GP Insights # 122, 10 August 2019
On Tuesday, 6 August 2019, the European Space Agency (ESA) has launched the second satellite for the European Data Relay System (EDRS), a “SpaceDataHighway” created as a joint venture with the aerospace company Airbus. EDRS-C, the latest satellite joins EDRS-A launched in 2016 to relay the environment- and climate-related data captured by remote sensing satellites in Low Earth Orbit ( LEO) back to the ground stations in Europe in near-real-time.
These satellites use Laser Communication Technology (LCT) to pull data from other satellites at a record-setting speed of 1.8 gigabits per second, making the data ready-to-use just 15 minutes after its acquisition, which previously took few days.
What is the background?
Firstly, LEO satellites worldwide face a downlink delay problem wherein they are required to stand in line-of-sight with the ground stations for the acquired data to be downloaded, which happens only for 10 minutes during the 100-minute orbit period, thus creating a 90-minute delay in communication. The EDRS relay satellites quadruple the effective contact time of LEO satellites with the ground stations. This relay system is similar to US’ Tracking and Data Relay System (TRDS) used for conveying information from the Space Shuttle back to the ground stations.
Unlike TRDS, EDRS’ use of LCT creates new standards for rapid communication of large amounts of data from other satellites. This is important because telecom satellites face a bottleneck in transmission speed with their radio-frequency transmission in matching that of optical fibre networks connecting terrestrial devices.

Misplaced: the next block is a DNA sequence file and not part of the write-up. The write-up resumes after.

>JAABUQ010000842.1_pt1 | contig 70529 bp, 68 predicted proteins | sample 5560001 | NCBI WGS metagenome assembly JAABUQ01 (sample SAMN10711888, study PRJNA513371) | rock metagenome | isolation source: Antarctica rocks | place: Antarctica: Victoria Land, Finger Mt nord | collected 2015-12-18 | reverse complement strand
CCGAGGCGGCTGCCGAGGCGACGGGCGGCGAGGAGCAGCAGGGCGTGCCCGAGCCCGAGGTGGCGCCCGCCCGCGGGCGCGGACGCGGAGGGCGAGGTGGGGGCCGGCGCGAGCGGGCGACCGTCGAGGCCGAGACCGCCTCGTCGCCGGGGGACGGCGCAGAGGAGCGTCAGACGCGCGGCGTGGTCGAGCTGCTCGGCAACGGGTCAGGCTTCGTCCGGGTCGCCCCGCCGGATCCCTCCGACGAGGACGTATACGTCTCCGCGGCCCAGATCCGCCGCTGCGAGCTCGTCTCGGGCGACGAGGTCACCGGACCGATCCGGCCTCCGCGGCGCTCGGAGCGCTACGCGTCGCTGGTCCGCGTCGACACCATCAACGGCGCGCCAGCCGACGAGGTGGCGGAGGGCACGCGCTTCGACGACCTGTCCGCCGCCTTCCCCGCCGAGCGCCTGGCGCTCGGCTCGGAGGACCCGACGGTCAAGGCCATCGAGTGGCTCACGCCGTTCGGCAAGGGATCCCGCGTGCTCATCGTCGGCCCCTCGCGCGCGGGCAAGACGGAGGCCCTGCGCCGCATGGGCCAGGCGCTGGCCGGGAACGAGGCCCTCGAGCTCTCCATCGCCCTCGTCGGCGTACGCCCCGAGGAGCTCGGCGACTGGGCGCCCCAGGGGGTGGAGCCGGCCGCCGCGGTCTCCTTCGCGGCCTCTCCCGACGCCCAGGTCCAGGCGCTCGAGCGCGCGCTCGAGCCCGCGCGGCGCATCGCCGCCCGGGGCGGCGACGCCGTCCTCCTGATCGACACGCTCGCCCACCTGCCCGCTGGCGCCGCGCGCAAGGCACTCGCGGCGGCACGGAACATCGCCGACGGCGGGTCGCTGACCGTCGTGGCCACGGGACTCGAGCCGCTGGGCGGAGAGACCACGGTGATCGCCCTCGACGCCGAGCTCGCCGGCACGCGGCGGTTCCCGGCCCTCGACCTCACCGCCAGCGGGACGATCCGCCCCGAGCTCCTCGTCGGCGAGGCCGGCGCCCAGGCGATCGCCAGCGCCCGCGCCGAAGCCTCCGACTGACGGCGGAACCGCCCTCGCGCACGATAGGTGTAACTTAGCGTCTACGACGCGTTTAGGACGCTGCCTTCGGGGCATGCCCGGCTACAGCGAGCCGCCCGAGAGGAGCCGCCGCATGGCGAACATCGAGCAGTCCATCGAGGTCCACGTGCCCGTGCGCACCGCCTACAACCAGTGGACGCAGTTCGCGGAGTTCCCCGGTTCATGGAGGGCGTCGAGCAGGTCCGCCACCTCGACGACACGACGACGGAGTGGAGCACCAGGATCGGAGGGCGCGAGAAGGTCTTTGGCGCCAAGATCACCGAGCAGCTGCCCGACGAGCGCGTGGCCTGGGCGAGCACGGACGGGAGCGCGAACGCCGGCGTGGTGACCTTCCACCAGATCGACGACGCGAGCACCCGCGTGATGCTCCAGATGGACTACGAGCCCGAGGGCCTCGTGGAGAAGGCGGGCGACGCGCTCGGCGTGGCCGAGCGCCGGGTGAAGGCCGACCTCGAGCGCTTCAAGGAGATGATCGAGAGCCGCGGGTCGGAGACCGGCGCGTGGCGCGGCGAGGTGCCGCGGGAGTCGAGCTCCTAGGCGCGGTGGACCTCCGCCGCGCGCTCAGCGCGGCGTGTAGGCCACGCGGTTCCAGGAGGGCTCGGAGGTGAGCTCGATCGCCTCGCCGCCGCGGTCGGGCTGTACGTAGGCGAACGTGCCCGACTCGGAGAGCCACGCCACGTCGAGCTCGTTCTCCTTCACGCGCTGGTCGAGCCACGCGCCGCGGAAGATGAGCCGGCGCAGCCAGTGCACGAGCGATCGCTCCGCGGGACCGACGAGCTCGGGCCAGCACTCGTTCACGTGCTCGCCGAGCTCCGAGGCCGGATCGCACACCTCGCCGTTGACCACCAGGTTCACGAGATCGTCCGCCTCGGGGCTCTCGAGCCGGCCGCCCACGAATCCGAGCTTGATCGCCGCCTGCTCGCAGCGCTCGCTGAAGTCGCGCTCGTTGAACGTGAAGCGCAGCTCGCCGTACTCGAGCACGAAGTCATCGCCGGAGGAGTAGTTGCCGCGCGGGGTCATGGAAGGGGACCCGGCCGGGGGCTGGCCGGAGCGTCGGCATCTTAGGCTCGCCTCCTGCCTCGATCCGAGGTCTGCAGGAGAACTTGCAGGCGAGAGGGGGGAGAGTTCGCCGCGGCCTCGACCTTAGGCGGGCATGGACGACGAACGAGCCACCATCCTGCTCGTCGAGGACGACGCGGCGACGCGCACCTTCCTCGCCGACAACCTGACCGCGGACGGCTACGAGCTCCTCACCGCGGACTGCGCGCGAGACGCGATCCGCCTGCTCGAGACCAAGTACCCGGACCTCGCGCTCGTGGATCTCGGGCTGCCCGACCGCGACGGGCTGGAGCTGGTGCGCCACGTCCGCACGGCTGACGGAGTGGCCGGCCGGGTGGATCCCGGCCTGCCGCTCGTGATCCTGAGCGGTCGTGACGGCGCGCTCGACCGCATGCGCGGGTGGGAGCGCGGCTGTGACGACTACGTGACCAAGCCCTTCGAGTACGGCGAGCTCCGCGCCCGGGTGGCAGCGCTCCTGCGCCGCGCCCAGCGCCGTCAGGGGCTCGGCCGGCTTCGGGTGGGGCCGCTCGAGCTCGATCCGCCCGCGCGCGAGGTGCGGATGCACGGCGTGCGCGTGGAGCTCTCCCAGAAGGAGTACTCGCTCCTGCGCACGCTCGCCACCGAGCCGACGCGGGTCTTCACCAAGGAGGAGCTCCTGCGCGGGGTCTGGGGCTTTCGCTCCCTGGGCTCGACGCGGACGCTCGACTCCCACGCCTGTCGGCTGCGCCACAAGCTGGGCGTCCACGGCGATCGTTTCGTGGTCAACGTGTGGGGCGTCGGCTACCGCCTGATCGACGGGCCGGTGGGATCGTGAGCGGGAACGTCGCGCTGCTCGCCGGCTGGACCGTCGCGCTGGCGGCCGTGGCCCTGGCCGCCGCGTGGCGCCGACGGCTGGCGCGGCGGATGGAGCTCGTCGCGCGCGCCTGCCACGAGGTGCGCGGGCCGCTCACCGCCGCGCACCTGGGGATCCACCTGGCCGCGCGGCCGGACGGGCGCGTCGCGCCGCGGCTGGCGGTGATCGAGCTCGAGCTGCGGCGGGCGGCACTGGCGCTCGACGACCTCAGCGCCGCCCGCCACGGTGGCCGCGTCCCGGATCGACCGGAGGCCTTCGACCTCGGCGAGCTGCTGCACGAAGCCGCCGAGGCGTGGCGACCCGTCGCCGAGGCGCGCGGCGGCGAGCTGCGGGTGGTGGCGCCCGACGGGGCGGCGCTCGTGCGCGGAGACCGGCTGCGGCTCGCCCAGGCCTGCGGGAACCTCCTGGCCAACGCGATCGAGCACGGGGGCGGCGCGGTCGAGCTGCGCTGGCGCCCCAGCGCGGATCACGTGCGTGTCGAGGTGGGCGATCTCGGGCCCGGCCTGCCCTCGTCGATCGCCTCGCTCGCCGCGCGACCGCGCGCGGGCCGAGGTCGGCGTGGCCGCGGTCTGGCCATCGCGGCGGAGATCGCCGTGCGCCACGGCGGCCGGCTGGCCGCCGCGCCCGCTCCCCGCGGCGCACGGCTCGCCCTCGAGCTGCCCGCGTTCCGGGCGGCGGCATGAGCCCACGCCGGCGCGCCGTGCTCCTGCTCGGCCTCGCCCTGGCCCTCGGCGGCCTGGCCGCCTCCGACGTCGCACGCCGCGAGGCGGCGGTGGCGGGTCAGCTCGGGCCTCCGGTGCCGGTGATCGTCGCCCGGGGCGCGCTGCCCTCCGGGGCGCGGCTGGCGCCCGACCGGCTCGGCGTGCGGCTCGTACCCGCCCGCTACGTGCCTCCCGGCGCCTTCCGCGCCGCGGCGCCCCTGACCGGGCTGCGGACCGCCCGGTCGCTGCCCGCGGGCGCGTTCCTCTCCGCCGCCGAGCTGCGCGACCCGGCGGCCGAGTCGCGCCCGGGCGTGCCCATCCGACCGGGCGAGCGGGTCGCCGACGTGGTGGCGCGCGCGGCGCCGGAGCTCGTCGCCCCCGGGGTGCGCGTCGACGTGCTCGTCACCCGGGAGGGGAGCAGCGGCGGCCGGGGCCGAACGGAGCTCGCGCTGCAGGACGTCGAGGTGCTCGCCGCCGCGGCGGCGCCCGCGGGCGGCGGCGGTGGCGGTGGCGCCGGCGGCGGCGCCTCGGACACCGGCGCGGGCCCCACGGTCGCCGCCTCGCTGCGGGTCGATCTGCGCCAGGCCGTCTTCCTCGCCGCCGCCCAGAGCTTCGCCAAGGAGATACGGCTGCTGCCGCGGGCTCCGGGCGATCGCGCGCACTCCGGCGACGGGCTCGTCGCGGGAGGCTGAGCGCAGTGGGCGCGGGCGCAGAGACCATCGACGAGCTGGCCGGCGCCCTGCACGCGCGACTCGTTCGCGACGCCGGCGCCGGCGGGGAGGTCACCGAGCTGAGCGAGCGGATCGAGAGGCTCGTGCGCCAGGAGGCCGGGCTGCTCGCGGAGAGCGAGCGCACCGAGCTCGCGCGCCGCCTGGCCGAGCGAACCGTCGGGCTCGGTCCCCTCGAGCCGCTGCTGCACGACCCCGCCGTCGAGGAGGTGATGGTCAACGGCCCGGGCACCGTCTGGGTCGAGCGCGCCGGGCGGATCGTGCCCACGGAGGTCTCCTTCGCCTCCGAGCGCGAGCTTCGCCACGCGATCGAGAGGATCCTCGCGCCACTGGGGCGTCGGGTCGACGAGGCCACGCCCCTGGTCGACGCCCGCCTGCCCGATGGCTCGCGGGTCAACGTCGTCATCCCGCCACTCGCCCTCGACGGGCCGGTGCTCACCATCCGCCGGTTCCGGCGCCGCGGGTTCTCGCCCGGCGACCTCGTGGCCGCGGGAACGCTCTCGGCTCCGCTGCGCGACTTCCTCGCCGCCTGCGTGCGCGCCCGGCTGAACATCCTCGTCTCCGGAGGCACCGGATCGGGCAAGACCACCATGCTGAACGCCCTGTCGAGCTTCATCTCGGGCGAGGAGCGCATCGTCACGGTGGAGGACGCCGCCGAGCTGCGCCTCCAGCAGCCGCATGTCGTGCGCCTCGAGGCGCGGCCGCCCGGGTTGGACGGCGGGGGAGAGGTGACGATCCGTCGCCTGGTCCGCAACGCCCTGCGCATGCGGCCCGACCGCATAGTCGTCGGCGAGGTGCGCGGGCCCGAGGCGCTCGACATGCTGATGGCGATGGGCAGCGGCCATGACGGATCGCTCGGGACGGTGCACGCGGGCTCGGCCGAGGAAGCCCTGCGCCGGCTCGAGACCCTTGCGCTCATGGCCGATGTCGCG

Therefore Europe’s research ministers have decided to fund the 22-member ESA, wanting to see optical technology (of which, Europe is a global leader) play a bigger role in space communication. The previously launched satellites of Copernicus environmental satellite programme in 2014, the EU’s flagship Earth observation programme, was already equipped with laser portals, having EDRS in mind.
What does it mean?
The near real-time information becomes essential for accelerating responses to disaster recovery and extreme weather events, helping the first responders take decisions in real-time. Through this programme, Europe’s leadership in optical technologies comes to its advantage, enabling EDRS to offer a paradigm shift in satellite communication technology.
With its Made-in-Germany label, Europe can completely avoid relying on non-EU countries to gather Earth observation data without any time lag. This fits perfectly with safeguarding the pro-climate change policies that the EU upholds despite the opposing trends elsewhere.
With the third node in the EDRS system in place by 2025, the advanced global technological infrastructure gives Europe an upper hand in future negotiations, enabling other countries to partner with it rather than compete to benefit from EDRS services.